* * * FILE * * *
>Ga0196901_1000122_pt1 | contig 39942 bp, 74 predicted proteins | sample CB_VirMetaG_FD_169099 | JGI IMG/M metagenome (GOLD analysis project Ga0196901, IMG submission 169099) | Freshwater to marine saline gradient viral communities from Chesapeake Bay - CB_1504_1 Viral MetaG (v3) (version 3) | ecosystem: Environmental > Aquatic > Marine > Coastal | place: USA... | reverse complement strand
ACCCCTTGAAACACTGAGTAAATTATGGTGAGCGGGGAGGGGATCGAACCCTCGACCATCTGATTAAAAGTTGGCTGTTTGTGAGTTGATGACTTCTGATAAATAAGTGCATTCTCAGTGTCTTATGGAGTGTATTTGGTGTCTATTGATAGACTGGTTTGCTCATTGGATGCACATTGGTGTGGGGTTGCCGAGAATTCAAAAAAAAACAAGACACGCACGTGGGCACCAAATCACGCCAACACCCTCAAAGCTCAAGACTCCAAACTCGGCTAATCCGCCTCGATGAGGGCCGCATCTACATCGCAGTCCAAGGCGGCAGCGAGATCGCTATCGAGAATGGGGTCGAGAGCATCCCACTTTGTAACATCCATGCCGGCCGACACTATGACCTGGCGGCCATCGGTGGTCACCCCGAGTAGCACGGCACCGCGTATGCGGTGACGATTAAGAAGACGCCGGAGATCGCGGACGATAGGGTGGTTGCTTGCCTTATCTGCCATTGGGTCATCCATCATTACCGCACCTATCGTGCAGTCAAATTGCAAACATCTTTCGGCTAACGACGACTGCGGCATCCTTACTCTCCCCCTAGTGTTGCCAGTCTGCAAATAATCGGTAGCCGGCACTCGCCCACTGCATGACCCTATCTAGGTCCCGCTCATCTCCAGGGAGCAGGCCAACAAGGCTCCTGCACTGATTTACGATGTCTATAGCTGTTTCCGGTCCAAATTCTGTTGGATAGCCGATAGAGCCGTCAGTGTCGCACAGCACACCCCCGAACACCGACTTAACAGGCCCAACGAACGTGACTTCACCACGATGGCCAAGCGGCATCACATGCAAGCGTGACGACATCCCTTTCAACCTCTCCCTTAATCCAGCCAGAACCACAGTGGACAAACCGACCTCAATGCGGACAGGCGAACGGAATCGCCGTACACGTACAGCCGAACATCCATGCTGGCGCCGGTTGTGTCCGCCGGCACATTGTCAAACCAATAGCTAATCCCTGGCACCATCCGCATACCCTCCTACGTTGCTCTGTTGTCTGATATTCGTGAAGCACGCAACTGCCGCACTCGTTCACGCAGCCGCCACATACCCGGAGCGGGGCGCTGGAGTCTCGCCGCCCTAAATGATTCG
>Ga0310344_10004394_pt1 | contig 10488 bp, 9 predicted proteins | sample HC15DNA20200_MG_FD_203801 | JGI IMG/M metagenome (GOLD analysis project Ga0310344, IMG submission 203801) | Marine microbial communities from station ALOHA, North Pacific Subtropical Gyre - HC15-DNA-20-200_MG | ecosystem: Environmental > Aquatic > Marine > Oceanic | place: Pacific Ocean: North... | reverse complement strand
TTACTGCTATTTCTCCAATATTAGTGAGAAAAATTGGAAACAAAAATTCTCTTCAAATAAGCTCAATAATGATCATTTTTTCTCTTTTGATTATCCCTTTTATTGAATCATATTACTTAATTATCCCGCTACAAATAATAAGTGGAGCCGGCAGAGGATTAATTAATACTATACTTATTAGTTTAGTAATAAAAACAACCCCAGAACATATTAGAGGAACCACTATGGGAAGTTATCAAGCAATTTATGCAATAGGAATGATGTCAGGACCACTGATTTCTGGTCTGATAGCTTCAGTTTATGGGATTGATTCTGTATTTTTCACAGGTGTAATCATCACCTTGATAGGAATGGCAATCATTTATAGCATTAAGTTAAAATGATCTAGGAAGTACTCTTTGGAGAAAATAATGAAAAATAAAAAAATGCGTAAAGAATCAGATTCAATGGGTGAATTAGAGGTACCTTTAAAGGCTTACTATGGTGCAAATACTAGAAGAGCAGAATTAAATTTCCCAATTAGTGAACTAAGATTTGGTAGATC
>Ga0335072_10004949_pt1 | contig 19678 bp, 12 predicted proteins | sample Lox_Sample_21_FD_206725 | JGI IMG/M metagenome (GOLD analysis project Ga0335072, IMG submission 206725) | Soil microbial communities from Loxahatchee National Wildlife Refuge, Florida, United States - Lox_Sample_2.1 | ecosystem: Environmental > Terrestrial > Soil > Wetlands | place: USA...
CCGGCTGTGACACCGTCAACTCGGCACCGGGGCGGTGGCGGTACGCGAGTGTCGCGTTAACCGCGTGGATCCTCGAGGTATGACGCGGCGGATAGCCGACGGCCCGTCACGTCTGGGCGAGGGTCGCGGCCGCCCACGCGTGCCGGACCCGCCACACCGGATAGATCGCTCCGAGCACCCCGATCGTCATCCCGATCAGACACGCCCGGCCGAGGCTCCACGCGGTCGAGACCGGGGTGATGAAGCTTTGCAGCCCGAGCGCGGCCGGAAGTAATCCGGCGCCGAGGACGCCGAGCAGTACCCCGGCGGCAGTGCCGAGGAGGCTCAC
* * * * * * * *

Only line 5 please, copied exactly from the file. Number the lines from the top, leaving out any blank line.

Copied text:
>Ga0335072_10004949_pt1 | contig 19678 bp, 12 predicted proteins | sample Lox_Sample_21_FD_206725 | JGI IMG/M metagenome (GOLD analysis project Ga0335072, IMG submission 206725) | Soil microbial communities from Loxahatchee National Wildlife Refuge, Florida, United States - Lox_Sample_2.1 | ecosystem: Environmental > Terrestrial > Soil > Wetlands | place: USA...